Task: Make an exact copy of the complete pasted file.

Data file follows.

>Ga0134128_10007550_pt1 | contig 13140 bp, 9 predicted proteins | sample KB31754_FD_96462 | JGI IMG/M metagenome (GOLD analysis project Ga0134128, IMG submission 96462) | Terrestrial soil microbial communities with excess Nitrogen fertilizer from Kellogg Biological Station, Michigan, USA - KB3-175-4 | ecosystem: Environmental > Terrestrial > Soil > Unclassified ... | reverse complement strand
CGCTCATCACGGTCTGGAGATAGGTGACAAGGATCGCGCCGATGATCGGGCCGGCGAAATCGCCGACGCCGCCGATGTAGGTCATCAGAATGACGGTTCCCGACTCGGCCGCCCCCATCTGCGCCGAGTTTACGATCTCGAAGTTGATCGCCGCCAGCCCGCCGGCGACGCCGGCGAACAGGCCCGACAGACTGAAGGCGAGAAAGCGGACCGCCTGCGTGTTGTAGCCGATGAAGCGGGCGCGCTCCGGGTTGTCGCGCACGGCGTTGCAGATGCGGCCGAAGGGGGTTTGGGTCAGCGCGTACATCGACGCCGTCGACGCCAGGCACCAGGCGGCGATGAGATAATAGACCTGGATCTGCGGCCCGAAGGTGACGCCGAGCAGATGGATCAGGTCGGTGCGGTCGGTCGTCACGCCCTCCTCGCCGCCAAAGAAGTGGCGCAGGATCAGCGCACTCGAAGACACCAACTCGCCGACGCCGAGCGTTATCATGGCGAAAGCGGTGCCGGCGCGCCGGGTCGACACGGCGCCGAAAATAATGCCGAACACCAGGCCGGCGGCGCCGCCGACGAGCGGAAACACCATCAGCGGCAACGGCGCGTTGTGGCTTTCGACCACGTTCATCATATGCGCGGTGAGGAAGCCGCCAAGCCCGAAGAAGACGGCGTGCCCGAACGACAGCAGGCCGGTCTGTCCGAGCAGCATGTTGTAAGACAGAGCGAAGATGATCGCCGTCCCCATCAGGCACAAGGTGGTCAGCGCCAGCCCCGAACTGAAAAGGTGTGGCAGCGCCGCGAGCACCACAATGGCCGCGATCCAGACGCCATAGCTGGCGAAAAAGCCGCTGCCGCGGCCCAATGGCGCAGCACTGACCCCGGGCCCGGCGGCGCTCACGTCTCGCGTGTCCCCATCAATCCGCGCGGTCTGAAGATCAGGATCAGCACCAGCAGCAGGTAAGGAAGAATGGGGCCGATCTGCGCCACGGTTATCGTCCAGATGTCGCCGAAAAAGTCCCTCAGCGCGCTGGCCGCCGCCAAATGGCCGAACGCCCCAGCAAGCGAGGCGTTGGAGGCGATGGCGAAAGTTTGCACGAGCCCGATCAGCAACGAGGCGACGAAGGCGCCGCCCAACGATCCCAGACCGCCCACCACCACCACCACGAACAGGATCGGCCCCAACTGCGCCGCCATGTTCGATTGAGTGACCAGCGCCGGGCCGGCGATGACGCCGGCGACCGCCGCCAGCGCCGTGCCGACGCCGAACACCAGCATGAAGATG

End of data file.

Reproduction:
>Ga0134128_10007550_pt1 | contig 13140 bp, 9 predicted proteins | sample KB31754_FD_96462 | JGI IMG/M metagenome (GOLD analysis project Ga0134128, IMG submission 96462) | Terrestrial soil microbial communities with excess Nitrogen fertilizer from Kellogg Biological Station, Michigan, USA - KB3-175-4 | ecosystem: Environmental > Terrestrial > Soil > Unclassified ... | reverse complement strand
CGCTCATCACGGTCTGGAGATAGGTGACAAGGATCGCGCCGATGATCGGGCCGGCGAAATCGCCGACGCCGCCGATGTAGGTCATCAGAATGACGGTTCCCGACTCGGCCGCCCCCATCTGCGCCGAGTTTACGATCTCGAAGTTGATCGCCGCCAGCCCGCCGGCGACGCCGGCGAACAGGCCCGACAGACTGAAGGCGAGAAAGCGGACCGCCTGCGTGTTGTAGCCGATGAAGCGGGCGCGCTCCGGGTTGTCGCGCACGGCGTTGCAGATGCGGCCGAAGGGGGTTTGGGTCAGCGCGTACATCGACGCCGTCGACGCCAGGCACCAGGCGGCGATGAGATAATAGACCTGGATCTGCGGCCCGAAGGTGACGCCGAGCAGATGGATCAGGTCGGTGCGGTCGGTCGTCACGCCCTCCTCGCCGCCAAAGAAGTGGCGCAGGATCAGCGCACTCGAAGACACCAACTCGCCGACGCCGAGCGTTATCATGGCGAAAGCGGTGCCGGCGCGCCGGGTCGACACGGCGCCGAAAATAATGCCGAACACCAGGCCGGCGGCGCCGCCGACGAGCGGAAACACCATCAGCGGCAACGGCGCGTTGTGGCTTTCGACCACGTTCATCATATGCGCGGTGAGGAAGCCGCCAAGCCCGAAGAAGACGGCGTGCCCGAACGACAGCAGGCCGGTCTGTCCGAGCAGCATGTTGTAAGACAGAGCGAAGATGATCGCCGTCCCCATCAGGCACAAGGTGGTCAGCGCCAGCCCCGAACTGAAAAGGTGTGGCAGCGCCGCGAGCACCACAATGGCCGCGATCCAGACGCCATAGCTGGCGAAAAAGCCGCTGCCGCGGCCCAATGGCGCAGCACTGACCCCGGGCCCGGCGGCGCTCACGTCTCGCGTGTCCCCATCAATCCGCGCGGTCTGAAGATCAGGATCAGCACCAGCAGCAGGTAAGGAAGAATGGGGCCGATCTGCGCCACGGTTATCGTCCAGATGTCGCCGAAAAAGTCCCTCAGCGCGCTGGCCGCCGCCAAATGGCCGAACGCCCCAGCAAGCGAGGCGTTGGAGGCGATGGCGAAAGTTTGCACGAGCCCGATCAGCAACGAGGCGACGAAGGCGCCGCCCAACGATCCCAGACCGCCCACCACCACCACCACGAACAGGATCGGCCCCAACTGCGCCGCCATGTTCGATTGAGTGACCAGCGCCGGGCCGGCGATGACGCCGGCGACCGCCGCCAGCGCCGTGCCGACGCCGAACACCAGCATGAAGATG